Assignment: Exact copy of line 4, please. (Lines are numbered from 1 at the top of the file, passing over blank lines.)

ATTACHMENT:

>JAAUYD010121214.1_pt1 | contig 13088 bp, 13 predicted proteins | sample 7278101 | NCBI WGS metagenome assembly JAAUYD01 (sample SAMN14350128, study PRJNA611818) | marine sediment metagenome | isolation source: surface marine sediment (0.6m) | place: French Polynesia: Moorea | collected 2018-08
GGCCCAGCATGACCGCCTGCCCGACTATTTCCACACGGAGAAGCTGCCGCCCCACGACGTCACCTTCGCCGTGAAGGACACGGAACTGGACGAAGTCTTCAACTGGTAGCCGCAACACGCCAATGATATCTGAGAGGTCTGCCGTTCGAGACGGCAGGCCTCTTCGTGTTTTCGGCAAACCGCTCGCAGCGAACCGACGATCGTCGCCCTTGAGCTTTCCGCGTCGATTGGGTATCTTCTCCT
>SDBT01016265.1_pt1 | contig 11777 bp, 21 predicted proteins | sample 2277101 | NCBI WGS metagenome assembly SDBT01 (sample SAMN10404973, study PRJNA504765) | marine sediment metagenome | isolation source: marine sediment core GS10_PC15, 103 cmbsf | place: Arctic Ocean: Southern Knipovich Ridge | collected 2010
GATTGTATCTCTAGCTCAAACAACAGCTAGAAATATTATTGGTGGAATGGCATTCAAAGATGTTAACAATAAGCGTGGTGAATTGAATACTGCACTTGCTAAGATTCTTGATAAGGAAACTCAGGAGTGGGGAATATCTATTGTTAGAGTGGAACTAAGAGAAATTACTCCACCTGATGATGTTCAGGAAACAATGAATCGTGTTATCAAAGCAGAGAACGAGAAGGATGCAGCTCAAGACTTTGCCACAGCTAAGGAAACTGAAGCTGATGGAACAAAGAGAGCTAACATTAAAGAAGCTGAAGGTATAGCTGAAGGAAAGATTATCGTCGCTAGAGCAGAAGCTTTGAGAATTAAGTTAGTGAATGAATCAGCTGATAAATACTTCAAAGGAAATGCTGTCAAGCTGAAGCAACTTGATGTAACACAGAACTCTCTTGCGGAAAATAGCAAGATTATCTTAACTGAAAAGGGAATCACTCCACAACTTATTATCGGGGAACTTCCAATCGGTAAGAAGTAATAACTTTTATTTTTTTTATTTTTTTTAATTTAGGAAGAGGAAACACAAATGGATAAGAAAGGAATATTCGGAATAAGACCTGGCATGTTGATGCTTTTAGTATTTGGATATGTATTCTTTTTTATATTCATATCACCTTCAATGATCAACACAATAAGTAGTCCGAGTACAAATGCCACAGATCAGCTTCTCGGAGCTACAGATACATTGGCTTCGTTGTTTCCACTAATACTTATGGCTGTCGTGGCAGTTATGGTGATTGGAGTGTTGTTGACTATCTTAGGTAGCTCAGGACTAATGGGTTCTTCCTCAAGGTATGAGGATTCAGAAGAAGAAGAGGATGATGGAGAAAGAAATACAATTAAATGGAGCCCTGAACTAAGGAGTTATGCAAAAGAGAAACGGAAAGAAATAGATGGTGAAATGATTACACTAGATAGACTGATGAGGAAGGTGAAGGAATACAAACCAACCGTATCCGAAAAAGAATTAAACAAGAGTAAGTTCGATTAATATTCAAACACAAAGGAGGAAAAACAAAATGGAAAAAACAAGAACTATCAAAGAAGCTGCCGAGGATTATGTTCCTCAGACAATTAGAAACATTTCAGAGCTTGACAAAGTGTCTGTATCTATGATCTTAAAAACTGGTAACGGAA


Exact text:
GATTGTATCTCTAGCTCAAACAACAGCTAGAAATATTATTGGTGGAATGGCATTCAAAGATGTTAACAATAAGCGTGGTGAATTGAATACTGCACTTGCTAAGATTCTTGATAAGGAAACTCAGGAGTGGGGAATATCTATTGTTAGAGTGGAACTAAGAGAAATTACTCCACCTGATGATGTTCAGGAAACAATGAATCGTGTTATCAAAGCAGAGAACGAGAAGGATGCAGCTCAAGACTTTGCCACAGCTAAGGAAACTGAAGCTGATGGAACAAAGAGAGCTAACATTAAAGAAGCTGAAGGTATAGCTGAAGGAAAGATTATCGTCGCTAGAGCAGAAGCTTTGAGAATTAAGTTAGTGAATGAATCAGCTGATAAATACTTCAAAGGAAATGCTGTCAAGCTGAAGCAACTTGATGTAACACAGAACTCTCTTGCGGAAAATAGCAAGATTATCTTAACTGAAAAGGGAATCACTCCACAACTTATTATCGGGGAACTTCCAATCGGTAAGAAGTAATAACTTTTATTTTTTTTATTTTTTTTAATTTAGGAAGAGGAAACACAAATGGATAAGAAAGGAATATTCGGAATAAGACCTGGCATGTTGATGCTTTTAGTATTTGGATATGTATTCTTTTTTATATTCATATCACCTTCAATGATCAACACAATAAGTAGTCCGAGTACAAATGCCACAGATCAGCTTCTCGGAGCTACAGATACATTGGCTTCGTTGTTTCCACTAATACTTATGGCTGTCGTGGCAGTTATGGTGATTGGAGTGTTGTTGACTATCTTAGGTAGCTCAGGACTAATGGGTTCTTCCTCAAGGTATGAGGATTCAGAAGAAGAAGAGGATGATGGAGAAAGAAATACAATTAAATGGAGCCCTGAACTAAGGAGTTATGCAAAAGAGAAACGGAAAGAAATAGATGGTGAAATGATTACACTAGATAGACTGATGAGGAAGGTGAAGGAATACAAACCAACCGTATCCGAAAAAGAATTAAACAAGAGTAAGTTCGATTAATATTCAAACACAAAGGAGGAAAAACAAAATGGAAAAAACAAGAACTATCAAAGAAGCTGCCGAGGATTATGTTCCTCAGACAATTAGAAACATTTCAGAGCTTGACAAAGTGTCTGTATCTATGATCTTAAAAACTGGTAACGGAA